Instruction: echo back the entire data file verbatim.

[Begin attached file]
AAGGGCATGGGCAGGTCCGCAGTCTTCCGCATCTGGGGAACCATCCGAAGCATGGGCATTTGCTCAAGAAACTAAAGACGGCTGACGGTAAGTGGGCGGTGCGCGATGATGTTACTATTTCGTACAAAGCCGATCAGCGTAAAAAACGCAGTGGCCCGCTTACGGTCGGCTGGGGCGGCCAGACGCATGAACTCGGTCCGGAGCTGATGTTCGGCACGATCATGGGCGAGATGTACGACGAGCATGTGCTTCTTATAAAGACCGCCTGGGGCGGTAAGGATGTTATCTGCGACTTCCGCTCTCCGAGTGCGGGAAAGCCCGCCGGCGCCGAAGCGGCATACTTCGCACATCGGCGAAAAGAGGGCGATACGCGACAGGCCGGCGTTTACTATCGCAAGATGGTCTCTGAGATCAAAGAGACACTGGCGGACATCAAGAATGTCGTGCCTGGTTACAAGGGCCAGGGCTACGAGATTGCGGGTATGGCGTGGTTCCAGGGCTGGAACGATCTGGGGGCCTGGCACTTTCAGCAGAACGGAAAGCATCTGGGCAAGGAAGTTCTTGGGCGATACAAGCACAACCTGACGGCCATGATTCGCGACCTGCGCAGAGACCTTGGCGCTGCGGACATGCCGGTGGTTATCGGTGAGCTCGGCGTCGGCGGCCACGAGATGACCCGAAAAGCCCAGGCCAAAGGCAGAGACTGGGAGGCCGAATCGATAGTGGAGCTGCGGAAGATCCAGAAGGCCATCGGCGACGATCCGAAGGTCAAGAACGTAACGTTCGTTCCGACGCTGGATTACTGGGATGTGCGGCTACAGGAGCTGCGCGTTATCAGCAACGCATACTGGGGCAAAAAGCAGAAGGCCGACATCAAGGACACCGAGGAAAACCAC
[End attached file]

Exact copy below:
AAGGGCATGGGCAGGTCCGCAGTCTTCCGCATCTGGGGAACCATCCGAAGCATGGGCATTTGCTCAAGAAACTAAAGACGGCTGACGGTAAGTGGGCGGTGCGCGATGATGTTACTATTTCGTACAAAGCCGATCAGCGTAAAAAACGCAGTGGCCCGCTTACGGTCGGCTGGGGCGGCCAGACGCATGAACTCGGTCCGGAGCTGATGTTCGGCACGATCATGGGCGAGATGTACGACGAGCATGTGCTTCTTATAAAGACCGCCTGGGGCGGTAAGGATGTTATCTGCGACTTCCGCTCTCCGAGTGCGGGAAAGCCCGCCGGCGCCGAAGCGGCATACTTCGCACATCGGCGAAAAGAGGGCGATACGCGACAGGCCGGCGTTTACTATCGCAAGATGGTCTCTGAGATCAAAGAGACACTGGCGGACATCAAGAATGTCGTGCCTGGTTACAAGGGCCAGGGCTACGAGATTGCGGGTATGGCGTGGTTCCAGGGCTGGAACGATCTGGGGGCCTGGCACTTTCAGCAGAACGGAAAGCATCTGGGCAAGGAAGTTCTTGGGCGATACAAGCACAACCTGACGGCCATGATTCGCGACCTGCGCAGAGACCTTGGCGCTGCGGACATGCCGGTGGTTATCGGTGAGCTCGGCGTCGGCGGCCACGAGATGACCCGAAAAGCCCAGGCCAAAGGCAGAGACTGGGAGGCCGAATCGATAGTGGAGCTGCGGAAGATCCAGAAGGCCATCGGCGACGATCCGAAGGTCAAGAACGTAACGTTCGTTCCGACGCTGGATTACTGGGATGTGCGGCTACAGGAGCTGCGCGTTATCAGCAACGCATACTGGGGCAAAAAGCAGAAGGCCGACATCAAGGACACCGAGGAAAACCAC